Belmont’s colors may be red and navy blue, but on Monday the campus got just a little bit more green.
The Conscious College Road Tour, a 16-stop university advocacy tour affiliated with the environmental group Turning Green, temporarily rooted at Belmont with a veritable harvest of eco-friendly products and tips to offer.
The tour featured two events, an informational fair on McWhorter plaza in the afternoon and an evening town hall in Massey Boardroom. Both appealed to college students with a trendy feel, approachable volunteers and, naturally, free food.
“It’s important to reach college students because when you get into college is when you’re first becoming a consumer on your own,” said junior Lindsay Millward.
Millward is the vice president of Belmont’s conservation club, ECO–Environmental Conscious Organization–and the one responsible for getting the tour to campus.
In February, she submitted an application to bring the CCRT to Belmont, which promptly received approval in March. The organization cited Belmont’s previous sustainability efforts–such as the LEED certification of the Wedgewood Academic Center–as a reason for its acceptance, she said.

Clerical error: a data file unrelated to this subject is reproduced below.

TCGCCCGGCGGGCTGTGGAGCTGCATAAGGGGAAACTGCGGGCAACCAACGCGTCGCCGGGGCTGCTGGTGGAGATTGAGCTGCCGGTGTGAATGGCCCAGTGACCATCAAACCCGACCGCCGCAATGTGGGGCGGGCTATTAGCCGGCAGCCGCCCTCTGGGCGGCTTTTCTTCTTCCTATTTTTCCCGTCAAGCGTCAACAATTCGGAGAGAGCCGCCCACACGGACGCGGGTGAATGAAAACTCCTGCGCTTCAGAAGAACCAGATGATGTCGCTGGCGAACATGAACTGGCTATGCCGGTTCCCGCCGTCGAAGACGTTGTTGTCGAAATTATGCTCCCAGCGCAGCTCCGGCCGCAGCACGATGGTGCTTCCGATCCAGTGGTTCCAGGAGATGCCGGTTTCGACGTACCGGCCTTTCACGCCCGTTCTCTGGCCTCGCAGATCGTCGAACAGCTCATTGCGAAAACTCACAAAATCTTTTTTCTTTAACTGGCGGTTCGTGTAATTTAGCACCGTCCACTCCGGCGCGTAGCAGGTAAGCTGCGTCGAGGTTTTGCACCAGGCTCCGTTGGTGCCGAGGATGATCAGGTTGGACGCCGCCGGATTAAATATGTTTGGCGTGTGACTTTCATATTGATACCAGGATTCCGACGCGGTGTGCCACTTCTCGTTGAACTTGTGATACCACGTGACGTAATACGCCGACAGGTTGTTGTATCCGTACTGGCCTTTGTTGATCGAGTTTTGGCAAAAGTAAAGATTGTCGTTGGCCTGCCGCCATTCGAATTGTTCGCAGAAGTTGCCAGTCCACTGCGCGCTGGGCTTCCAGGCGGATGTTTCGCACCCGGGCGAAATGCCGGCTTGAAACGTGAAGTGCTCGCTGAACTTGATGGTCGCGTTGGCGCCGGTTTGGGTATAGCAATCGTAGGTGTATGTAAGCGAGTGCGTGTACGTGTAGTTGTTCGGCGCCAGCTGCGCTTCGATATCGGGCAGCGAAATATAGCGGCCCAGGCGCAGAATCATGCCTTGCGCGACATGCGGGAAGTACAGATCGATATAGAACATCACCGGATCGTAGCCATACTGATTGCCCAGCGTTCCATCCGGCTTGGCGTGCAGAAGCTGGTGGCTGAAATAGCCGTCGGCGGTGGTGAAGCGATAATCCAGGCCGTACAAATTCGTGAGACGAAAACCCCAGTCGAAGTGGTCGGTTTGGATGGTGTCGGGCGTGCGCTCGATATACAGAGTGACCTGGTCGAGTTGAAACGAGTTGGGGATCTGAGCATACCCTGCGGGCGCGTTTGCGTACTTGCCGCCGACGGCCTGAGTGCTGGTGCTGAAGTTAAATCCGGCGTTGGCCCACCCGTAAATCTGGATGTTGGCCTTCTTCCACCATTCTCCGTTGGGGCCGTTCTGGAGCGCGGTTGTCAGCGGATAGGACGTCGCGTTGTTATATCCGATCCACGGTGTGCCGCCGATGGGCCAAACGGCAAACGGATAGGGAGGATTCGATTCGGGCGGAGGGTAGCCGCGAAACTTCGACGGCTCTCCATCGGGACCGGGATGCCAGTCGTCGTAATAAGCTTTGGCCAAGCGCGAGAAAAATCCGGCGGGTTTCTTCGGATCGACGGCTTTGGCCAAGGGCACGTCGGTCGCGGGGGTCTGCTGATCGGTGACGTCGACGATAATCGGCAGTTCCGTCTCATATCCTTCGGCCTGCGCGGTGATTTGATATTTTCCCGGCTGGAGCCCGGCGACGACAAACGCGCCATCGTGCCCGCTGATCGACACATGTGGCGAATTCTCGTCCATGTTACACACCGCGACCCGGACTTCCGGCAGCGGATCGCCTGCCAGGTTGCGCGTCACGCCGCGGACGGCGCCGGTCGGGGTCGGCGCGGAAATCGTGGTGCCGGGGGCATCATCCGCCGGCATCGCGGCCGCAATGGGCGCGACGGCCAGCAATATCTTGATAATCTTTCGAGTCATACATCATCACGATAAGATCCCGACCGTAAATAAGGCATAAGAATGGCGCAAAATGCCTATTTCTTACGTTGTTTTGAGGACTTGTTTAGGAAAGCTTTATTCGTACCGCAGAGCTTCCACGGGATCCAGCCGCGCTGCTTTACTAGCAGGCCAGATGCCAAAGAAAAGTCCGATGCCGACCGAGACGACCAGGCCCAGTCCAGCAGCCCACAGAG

Additionally, Millward said the student body generally was unaware of these and other efforts, which have made Belmont all the more attractive.
Anyone walking by McWhorter plaza Monday would have seen the fleet of brightly colored tables littered with unfamiliar brand products and cardboard displays like an amped-up science fair.
The primary purpose of this exhibition, and of the tour as a whole, was to educate students about the impact their buying choices make, and to expose them to alternative options, such as non-GMO modified food or organic shampoos.
Volunteers stood behind the tables, blooming with facts and figures about all sorts of green topics.
“This is important because they’re teaching college students how to consciously choose everything they do,” said freshman volunteer Claudia Lenart.
This tour represents a broader effort by ECO to branch out and integrate the Nashville community into its endeavors. The club has already started to build partnerships with other local colleges, including Middle Tennessee State and Vanderbilt universities, with the hopes of eventually tackling more large-scale projects, Millward said.
But, until then, Millward will keep working to cultivate interest in ECO and get “people engaged in a local scale,” she said.
For the club, this has historically included convos and clean-up projects, including last year’s adoption of a portion of Richland Creek.
Indeed, as long as there are students like Millward and Lenart around, it really is easy being green.
“We have one body and one Earth, so rock on and use it right,” Lenart said.
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